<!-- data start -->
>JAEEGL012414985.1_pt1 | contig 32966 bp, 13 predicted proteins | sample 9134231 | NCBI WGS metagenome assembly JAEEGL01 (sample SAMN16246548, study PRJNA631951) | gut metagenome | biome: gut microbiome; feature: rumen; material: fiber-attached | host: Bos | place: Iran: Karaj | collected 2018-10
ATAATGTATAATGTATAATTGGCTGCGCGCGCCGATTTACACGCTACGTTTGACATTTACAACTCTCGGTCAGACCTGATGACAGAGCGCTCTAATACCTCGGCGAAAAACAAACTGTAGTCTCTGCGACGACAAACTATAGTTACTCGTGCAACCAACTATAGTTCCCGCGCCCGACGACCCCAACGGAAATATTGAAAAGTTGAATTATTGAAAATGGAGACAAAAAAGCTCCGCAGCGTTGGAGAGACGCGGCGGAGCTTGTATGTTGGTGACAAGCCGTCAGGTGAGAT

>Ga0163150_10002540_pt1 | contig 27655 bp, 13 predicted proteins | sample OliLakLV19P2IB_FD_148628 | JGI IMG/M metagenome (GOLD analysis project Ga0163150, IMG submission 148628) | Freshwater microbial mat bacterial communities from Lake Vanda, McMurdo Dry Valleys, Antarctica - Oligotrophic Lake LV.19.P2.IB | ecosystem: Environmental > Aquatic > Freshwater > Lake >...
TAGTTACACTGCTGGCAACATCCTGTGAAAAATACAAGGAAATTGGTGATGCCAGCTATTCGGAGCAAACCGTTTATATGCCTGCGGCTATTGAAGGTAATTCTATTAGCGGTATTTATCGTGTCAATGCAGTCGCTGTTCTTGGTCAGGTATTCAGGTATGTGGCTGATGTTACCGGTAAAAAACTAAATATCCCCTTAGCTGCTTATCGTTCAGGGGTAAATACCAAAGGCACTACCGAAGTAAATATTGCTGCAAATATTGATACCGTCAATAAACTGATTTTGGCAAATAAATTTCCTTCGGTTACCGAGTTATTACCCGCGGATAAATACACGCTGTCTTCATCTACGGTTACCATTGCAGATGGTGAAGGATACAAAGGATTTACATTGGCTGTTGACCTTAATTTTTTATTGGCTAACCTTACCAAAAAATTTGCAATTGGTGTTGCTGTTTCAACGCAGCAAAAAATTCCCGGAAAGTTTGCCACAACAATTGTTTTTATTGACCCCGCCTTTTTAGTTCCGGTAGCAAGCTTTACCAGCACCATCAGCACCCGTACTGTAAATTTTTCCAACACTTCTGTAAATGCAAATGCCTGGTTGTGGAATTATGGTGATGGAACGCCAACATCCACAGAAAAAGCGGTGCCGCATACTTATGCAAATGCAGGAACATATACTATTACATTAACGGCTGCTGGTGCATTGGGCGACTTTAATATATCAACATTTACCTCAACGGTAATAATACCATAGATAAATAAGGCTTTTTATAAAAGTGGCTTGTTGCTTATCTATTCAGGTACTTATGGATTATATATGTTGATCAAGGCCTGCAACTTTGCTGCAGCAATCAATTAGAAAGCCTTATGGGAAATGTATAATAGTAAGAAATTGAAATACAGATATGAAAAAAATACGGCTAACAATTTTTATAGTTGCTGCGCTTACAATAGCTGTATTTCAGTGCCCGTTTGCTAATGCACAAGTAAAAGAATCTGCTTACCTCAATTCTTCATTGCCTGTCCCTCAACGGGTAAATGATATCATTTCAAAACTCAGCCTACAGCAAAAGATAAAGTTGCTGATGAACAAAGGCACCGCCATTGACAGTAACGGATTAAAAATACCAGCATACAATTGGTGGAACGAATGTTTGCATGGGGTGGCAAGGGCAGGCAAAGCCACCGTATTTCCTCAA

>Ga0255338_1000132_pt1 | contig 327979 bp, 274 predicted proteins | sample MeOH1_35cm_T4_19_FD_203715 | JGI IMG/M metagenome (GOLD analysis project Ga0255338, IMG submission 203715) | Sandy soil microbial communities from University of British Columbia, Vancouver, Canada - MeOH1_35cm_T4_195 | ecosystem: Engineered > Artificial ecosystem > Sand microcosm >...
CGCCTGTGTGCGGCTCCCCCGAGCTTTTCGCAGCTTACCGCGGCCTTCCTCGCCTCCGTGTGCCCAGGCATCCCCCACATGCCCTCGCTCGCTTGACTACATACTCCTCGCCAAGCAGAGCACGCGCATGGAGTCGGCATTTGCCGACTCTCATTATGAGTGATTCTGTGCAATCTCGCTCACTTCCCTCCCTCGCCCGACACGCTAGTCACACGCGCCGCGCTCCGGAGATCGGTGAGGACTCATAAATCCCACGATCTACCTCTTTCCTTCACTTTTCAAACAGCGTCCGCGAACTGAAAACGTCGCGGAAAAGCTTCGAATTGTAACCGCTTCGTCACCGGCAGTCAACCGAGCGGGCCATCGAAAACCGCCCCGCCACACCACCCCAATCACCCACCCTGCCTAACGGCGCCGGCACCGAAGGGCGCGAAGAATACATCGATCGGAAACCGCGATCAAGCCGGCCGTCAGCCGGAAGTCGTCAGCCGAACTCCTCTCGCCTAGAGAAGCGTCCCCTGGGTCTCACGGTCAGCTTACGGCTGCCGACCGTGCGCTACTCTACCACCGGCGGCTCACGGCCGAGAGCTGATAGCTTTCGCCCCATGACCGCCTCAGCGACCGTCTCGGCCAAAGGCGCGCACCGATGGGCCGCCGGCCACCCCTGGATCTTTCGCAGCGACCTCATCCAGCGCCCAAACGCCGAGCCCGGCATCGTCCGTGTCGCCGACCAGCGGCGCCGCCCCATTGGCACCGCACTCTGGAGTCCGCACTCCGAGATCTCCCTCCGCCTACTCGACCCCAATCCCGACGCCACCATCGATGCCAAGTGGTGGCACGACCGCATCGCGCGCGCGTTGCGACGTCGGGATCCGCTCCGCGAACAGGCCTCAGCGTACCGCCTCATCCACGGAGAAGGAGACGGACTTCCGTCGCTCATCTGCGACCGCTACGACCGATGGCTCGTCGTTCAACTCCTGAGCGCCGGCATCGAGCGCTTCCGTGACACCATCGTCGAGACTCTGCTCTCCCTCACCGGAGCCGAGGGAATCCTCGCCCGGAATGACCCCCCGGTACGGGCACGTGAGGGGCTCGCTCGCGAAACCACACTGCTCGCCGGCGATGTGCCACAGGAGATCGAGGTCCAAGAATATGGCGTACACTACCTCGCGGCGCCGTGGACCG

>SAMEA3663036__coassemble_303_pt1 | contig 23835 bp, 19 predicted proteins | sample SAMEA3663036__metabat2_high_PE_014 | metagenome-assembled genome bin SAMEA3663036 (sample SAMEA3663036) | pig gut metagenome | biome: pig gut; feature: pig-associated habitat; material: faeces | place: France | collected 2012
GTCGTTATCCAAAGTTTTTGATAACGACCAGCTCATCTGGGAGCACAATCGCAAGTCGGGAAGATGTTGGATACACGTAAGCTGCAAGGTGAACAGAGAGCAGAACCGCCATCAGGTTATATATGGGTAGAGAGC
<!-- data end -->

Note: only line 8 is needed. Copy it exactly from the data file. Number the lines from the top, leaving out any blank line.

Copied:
GTCGTTATCCAAAGTTTTTGATAACGACCAGCTCATCTGGGAGCACAATCGCAAGTCGGGAAGATGTTGGATACACGTAAGCTGCAAGGTGAACAGAGAGCAGAACCGCCATCAGGTTATATATGGGTAGAGAGC